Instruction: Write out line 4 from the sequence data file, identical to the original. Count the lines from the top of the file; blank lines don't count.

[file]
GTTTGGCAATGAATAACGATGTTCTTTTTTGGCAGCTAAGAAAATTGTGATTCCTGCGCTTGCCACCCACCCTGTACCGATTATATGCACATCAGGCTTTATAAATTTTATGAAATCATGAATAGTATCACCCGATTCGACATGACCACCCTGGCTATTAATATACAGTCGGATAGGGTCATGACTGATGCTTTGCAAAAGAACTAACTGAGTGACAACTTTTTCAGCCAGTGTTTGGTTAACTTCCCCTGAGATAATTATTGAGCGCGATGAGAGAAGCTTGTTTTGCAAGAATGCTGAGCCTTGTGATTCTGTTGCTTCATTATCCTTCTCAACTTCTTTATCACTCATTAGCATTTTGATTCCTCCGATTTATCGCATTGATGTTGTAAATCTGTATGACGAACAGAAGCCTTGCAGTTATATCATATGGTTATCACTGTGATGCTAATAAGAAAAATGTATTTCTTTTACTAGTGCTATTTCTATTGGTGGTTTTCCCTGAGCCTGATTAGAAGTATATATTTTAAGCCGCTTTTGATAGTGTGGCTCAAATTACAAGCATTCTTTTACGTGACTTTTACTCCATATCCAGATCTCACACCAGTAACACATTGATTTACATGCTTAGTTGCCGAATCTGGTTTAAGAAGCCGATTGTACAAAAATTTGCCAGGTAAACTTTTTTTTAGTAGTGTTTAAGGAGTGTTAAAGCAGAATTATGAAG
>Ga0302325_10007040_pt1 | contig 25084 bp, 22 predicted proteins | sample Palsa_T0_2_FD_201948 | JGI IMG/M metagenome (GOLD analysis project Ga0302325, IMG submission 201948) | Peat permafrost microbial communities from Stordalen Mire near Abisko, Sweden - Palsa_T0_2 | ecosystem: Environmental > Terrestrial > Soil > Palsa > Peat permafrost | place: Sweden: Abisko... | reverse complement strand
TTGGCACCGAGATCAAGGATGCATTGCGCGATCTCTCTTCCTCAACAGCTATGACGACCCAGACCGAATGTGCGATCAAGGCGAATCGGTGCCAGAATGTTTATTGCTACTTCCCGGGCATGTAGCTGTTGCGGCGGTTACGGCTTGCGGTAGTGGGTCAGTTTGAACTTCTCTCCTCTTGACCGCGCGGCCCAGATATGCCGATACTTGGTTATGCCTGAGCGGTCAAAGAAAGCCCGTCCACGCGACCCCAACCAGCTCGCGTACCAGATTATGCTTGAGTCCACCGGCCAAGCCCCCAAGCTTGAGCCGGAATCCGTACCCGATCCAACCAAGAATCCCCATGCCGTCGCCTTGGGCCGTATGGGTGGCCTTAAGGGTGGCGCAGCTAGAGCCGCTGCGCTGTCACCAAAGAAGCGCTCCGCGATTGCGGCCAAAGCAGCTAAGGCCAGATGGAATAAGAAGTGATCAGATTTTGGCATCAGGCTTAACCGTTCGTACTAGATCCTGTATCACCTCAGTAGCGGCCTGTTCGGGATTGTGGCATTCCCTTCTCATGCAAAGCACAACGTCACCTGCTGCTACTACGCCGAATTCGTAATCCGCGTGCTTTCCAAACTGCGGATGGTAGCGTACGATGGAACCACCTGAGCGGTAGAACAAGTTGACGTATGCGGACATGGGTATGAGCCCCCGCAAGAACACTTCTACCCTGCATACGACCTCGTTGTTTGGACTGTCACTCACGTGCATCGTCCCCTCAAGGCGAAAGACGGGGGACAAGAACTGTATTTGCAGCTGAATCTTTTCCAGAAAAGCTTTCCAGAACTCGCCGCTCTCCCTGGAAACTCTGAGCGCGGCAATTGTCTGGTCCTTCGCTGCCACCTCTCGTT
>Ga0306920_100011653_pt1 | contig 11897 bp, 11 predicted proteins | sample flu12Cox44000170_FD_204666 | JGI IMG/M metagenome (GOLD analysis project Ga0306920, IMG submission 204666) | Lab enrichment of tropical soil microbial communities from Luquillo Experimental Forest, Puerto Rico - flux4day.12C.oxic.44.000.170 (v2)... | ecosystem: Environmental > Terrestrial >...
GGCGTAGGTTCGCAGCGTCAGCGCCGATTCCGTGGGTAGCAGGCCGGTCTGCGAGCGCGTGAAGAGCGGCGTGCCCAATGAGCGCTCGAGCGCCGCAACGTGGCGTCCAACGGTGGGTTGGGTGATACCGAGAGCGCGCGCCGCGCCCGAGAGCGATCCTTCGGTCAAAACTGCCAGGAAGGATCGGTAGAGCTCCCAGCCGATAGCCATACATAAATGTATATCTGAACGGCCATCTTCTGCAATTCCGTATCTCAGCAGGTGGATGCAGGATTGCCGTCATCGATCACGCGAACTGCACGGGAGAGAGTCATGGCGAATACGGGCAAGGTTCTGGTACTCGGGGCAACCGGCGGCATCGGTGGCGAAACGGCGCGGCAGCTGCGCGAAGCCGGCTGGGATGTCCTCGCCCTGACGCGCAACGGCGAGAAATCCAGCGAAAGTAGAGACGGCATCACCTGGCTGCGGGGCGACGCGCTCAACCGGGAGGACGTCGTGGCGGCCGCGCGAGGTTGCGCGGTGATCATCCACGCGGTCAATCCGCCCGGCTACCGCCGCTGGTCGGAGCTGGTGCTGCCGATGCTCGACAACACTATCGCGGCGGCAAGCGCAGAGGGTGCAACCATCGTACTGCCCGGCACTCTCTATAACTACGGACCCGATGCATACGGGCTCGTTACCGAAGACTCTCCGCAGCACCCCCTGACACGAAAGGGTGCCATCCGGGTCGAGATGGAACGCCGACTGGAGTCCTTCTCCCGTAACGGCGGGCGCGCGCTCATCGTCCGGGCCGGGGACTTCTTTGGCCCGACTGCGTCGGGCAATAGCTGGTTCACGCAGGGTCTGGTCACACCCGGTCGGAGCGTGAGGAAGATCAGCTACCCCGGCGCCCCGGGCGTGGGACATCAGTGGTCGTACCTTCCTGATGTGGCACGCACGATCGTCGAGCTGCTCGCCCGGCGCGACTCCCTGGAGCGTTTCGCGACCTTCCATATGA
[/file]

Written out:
>Ga0306920_100011653_pt1 | contig 11897 bp, 11 predicted proteins | sample flu12Cox44000170_FD_204666 | JGI IMG/M metagenome (GOLD analysis project Ga0306920, IMG submission 204666) | Lab enrichment of tropical soil microbial communities from Luquillo Experimental Forest, Puerto Rico - flux4day.12C.oxic.44.000.170 (v2)... | ecosystem: Environmental > Terrestrial >...